Can 3D-printing technology save threatened desert tortoises?
Tim Shields has always been a reptile freak. And his favorite reptile is the tortoise. As a biologist, Shields spent 35 years tracking populations of desert tortoises in the Mojave Desert.
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“They’re very sophisticated animals,” he said. “They have a different way of expressing intelligence. But, my god, the places they can survive in that would just fry you and me within two days, they make a hundred-year life out there. Only the best tortoises are [in the Mojave Desert]. The inferior and the unlucky just get filtered out really quickly. So I admire them. And every old adult that’s hacked it for 60 or 70 or 100 years just is so admirable simply for their persistence and their obvious talent being tortoises.”
But those old-timers are getting thinner on the ground. Habitat encroachment by humans and predation by ravens have decimated tortoise populations. The California state reptile is listed as “threatened” by the Endangered Species Act and “vulnerable” by the International Union for Conservation of Nature.
“I spent 35 years basically watching tortoises go down the tubes,” Shields said. “And the last 10 have been ‘what can I do about it?’”
His best answer is using advanced technology.
Shields’ company Hardshell Labs, Inc. sells humane bird control services to industries. But its heart is in conservation. In March, Hardshell got a $255,414 National Science Foundation Small Business Innovation Research grant. He’s going to use it to further develop a defense system against ravens: weaponized “techno torts.”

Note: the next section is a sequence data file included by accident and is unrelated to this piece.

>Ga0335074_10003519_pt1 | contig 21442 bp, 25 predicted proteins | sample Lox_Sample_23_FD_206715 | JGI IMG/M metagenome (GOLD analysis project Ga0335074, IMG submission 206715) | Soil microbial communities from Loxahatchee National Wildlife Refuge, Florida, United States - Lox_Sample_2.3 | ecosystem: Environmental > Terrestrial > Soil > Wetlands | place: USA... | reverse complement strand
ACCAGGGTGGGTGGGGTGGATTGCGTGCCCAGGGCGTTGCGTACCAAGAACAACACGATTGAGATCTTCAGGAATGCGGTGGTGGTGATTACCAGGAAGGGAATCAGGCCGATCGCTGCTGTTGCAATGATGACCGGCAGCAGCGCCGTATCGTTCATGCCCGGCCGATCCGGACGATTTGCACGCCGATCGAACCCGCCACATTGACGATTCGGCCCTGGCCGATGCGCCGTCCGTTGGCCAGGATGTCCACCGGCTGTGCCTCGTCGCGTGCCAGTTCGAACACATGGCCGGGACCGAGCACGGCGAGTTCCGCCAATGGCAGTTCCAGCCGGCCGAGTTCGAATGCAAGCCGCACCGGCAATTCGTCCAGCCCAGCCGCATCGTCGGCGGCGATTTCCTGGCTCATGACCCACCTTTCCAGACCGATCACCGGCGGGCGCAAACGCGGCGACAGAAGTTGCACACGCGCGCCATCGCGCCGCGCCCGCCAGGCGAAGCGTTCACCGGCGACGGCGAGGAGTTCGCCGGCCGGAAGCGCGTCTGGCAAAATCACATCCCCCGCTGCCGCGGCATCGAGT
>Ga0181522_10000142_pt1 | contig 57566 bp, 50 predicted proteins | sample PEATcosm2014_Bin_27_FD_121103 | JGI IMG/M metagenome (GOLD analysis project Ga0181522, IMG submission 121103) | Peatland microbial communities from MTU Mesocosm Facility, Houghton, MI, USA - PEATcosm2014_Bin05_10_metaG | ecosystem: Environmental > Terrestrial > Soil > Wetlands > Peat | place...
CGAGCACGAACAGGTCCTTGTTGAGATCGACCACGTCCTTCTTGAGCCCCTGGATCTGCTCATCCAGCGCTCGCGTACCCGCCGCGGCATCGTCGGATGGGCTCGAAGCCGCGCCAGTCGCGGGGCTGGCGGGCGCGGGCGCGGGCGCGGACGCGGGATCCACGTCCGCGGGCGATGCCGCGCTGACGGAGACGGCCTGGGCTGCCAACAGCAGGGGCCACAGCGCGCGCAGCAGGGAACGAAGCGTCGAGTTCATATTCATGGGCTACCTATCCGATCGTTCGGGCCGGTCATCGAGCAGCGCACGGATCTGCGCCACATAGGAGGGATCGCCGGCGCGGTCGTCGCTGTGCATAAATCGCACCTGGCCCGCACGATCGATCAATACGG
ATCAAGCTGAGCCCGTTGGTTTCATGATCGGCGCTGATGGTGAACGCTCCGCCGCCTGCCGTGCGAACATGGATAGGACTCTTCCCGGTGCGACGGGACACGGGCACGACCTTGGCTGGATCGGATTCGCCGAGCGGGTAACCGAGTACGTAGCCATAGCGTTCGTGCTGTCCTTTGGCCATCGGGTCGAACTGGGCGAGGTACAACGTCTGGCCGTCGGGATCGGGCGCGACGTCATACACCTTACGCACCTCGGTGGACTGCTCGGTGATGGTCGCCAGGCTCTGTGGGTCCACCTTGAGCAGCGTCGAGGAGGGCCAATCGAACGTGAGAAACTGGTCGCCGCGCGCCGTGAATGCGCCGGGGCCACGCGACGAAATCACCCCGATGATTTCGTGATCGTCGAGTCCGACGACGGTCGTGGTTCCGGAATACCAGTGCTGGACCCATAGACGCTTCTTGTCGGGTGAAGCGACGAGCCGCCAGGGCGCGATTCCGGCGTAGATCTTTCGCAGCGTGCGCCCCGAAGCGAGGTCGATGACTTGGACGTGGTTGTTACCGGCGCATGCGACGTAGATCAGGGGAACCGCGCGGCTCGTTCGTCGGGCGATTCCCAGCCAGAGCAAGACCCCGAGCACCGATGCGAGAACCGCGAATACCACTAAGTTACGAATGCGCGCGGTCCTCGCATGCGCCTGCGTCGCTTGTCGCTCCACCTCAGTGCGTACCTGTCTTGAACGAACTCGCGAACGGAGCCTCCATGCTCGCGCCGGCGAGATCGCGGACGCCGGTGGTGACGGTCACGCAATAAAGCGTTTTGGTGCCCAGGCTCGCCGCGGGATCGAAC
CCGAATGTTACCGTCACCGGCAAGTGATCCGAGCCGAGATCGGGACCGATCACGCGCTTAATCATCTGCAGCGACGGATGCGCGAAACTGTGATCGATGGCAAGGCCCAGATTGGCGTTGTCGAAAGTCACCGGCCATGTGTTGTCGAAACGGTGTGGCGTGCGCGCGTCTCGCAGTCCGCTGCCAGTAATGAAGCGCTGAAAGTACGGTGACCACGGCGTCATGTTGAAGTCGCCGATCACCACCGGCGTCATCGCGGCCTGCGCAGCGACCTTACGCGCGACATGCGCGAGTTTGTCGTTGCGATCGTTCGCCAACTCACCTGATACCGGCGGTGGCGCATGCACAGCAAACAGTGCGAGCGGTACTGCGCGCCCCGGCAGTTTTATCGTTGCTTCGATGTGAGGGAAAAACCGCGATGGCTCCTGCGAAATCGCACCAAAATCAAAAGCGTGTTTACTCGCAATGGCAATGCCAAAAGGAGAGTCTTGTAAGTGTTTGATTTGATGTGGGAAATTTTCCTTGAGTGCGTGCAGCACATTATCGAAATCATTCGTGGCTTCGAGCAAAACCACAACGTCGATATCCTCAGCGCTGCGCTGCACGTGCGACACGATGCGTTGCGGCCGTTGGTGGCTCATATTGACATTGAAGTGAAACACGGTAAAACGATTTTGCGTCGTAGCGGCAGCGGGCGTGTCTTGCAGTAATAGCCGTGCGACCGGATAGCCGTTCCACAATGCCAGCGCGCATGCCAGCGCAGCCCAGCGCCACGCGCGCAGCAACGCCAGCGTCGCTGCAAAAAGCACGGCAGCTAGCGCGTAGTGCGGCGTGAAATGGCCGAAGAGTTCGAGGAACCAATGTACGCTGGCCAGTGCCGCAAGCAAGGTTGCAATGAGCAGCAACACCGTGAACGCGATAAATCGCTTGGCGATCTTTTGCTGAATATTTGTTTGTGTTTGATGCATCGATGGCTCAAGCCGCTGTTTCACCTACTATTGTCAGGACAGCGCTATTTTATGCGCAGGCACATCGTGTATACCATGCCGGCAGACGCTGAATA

“The stoutest testament to my love of tortoises is that I no longer spend very much time with them,” he said. “I spend all my time trying to solve the raven problem so that we’ll still have tortoises on the planet.”
The problem with ravens
Shields traced the raven problem back to a human population boom in the Mojave starting right after World War II. The numbers track to about a one-to-one population growth relationship between humans and ravens.
“It’s because ravens are just really good hitchhikers on the way humans transform a landscape,” he said. “A raven couldn’t ask for a better buddy than modern human beings.”
In addition to feeding off human-generated waste, ravens found desert tortoises to be an appealing and easy-to-catch snack. Early in Shields’ career, he started monitoring a three-square-mile plot of land to chart tortoise numbers. In 1979, his three-person crew found 590 tortoises on that patch. By 1989, that number was down to 220, and in 2002 it bottomed out at 40.
“At the start, the ravens were playing chess with us, and we weren’t even aware that there was a chess game going on,” he said.
But in the last 10 years, he’s honed in on raven strategies, priorities and behaviors. Now, it’s time for raven reeducation.